Seyfarth Shaw Los Angeles Business Immigration partner Angelo A. Paparelli co-authored an article published in the April 25 issue of the New York Law Journal regarding Mitt Romney and the spar over presidential citizenship.
In the article, the authors discuss the complexities of the recent Mitt Romney Mexican heritage debate that made it into the news because of Newt Gingrich's claim that Romney was "anti-immigrant." Reports of Romney's eligibility for Mexican citizenship appeared around the same time as the aforementioned accusation surfaced. The laws on dual citizenship and multi-citizenship have been reviewed by many lately. In the last election, some had questioned President Barack Obama's constitutional eligibility for the presidency as a "natural-born citizen" due to his ostensible dual citizenship at birth and the divided loyalties this might cause. Now, Romney may be facing the same challenge.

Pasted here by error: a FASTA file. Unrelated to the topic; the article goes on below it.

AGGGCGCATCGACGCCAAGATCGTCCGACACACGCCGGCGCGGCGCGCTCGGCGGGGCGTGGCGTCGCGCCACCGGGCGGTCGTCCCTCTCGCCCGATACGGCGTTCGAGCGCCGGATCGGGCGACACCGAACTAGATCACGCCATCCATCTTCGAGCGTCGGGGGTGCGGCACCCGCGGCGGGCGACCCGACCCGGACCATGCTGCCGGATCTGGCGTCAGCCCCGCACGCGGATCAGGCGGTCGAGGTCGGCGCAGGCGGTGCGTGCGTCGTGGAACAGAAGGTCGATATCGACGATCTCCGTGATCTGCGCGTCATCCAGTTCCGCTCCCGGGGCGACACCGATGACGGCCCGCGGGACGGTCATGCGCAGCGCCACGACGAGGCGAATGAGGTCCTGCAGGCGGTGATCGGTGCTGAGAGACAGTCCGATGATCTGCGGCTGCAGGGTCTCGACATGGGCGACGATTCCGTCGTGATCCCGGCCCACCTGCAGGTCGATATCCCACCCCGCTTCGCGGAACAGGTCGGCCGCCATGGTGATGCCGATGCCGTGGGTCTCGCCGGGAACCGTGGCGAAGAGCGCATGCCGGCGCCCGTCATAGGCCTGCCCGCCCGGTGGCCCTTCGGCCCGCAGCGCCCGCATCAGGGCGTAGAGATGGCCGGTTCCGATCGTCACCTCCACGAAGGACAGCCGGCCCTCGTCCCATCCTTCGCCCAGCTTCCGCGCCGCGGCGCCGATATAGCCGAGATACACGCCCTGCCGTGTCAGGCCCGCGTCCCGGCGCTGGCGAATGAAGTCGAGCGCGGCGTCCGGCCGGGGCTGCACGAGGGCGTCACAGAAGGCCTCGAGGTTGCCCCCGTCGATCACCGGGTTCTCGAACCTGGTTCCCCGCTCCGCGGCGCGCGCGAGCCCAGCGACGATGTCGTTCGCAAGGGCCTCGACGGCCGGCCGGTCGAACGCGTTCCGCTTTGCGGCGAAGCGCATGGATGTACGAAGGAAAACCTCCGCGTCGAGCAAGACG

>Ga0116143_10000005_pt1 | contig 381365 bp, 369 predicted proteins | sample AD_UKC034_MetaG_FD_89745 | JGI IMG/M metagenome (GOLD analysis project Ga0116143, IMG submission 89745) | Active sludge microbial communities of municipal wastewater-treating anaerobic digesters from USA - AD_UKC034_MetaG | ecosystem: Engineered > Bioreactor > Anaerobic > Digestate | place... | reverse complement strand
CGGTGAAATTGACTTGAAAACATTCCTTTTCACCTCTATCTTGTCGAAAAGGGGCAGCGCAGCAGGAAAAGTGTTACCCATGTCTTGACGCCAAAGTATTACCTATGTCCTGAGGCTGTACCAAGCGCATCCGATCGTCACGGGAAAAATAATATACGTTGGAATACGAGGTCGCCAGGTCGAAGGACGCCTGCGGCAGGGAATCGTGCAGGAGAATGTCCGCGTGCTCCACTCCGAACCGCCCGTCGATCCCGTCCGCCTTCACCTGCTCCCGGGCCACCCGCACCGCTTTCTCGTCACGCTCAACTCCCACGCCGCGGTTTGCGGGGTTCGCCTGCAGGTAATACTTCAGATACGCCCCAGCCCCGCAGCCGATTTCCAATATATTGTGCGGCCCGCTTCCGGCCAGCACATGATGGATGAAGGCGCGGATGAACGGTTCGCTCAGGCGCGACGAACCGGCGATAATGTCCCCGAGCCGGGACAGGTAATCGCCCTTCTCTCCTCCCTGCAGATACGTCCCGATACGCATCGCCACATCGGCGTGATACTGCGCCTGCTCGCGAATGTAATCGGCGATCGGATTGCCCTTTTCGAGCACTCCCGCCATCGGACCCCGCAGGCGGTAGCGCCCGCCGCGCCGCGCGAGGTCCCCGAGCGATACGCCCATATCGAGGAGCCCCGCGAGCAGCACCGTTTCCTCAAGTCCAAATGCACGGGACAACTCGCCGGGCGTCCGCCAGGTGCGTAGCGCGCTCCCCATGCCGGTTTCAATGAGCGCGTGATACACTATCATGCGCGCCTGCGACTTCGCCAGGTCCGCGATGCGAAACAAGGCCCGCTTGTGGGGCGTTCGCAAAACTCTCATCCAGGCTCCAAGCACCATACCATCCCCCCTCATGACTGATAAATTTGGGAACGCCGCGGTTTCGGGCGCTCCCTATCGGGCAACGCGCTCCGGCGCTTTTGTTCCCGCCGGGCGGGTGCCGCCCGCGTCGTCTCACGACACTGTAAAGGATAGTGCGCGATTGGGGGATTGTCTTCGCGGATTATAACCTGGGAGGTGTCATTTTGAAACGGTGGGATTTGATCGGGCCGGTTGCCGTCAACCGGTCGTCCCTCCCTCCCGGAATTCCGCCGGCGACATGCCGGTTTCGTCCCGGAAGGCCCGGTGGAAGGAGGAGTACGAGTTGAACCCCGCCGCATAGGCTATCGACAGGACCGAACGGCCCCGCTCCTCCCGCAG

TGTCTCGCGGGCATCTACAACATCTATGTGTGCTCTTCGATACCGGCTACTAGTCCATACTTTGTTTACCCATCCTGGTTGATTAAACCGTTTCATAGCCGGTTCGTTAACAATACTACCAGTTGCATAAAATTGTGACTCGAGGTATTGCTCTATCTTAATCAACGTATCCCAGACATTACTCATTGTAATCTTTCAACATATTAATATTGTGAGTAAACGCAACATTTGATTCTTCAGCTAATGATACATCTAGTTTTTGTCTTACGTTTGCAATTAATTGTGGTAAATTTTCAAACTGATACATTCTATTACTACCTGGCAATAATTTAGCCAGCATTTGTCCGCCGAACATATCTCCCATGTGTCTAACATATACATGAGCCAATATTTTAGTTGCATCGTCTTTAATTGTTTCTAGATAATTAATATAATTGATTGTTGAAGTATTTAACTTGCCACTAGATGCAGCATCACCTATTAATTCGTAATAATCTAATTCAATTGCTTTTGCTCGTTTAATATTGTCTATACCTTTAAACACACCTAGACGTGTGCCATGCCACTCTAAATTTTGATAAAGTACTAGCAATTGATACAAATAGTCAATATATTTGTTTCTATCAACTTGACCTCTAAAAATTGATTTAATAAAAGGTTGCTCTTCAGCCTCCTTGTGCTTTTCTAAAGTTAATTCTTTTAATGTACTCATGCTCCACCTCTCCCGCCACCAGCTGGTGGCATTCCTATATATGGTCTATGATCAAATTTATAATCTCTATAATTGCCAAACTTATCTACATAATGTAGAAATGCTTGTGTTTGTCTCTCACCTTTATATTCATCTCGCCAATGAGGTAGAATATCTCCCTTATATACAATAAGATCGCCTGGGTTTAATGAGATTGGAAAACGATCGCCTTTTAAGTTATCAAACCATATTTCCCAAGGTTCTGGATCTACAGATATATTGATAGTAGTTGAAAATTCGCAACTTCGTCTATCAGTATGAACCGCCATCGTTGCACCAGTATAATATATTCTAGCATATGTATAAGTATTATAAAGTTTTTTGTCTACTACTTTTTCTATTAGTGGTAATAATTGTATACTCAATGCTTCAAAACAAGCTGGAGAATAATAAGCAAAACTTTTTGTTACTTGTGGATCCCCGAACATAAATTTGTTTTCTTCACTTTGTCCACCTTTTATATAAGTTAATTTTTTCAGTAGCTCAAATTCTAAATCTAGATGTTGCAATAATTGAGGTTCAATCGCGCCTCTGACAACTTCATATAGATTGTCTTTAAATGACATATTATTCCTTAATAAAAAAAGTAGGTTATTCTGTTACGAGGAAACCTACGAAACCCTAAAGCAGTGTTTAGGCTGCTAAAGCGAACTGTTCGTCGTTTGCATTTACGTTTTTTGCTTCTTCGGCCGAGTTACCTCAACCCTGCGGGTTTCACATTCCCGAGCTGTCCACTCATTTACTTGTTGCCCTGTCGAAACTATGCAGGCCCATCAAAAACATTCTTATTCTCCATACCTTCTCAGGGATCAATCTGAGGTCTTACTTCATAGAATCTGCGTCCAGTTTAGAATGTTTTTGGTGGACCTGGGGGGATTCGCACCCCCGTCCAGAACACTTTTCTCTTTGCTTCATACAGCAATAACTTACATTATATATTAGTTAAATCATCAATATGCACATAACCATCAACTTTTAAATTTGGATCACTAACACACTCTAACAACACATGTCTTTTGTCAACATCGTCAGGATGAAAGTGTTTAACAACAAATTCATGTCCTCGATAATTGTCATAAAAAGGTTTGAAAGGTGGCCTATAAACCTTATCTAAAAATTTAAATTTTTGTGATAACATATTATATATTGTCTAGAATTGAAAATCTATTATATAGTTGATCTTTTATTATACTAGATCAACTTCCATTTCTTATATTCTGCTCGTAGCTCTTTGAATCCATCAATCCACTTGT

The authors explain the principle behind U.S. citizenship laws, "Birthright citizenship (i.e., when U.S. citizenship is conferred at birth) has two guiding principles: jus soli (citizenship determined by place of birth; literally, rule "of the soil") and jus sanguinis (citizenship by descent; literally, rule "of blood," i.e., regardless of place of birth)." Under the current Mexican constitution of 1917, those born in Mexico, regardless of the nationality of their parents, are Mexican citizens by birth. But George Romney was born in 1907 and left Mexico for the United States in 1912, well before the new constitution was adopted, the authors note.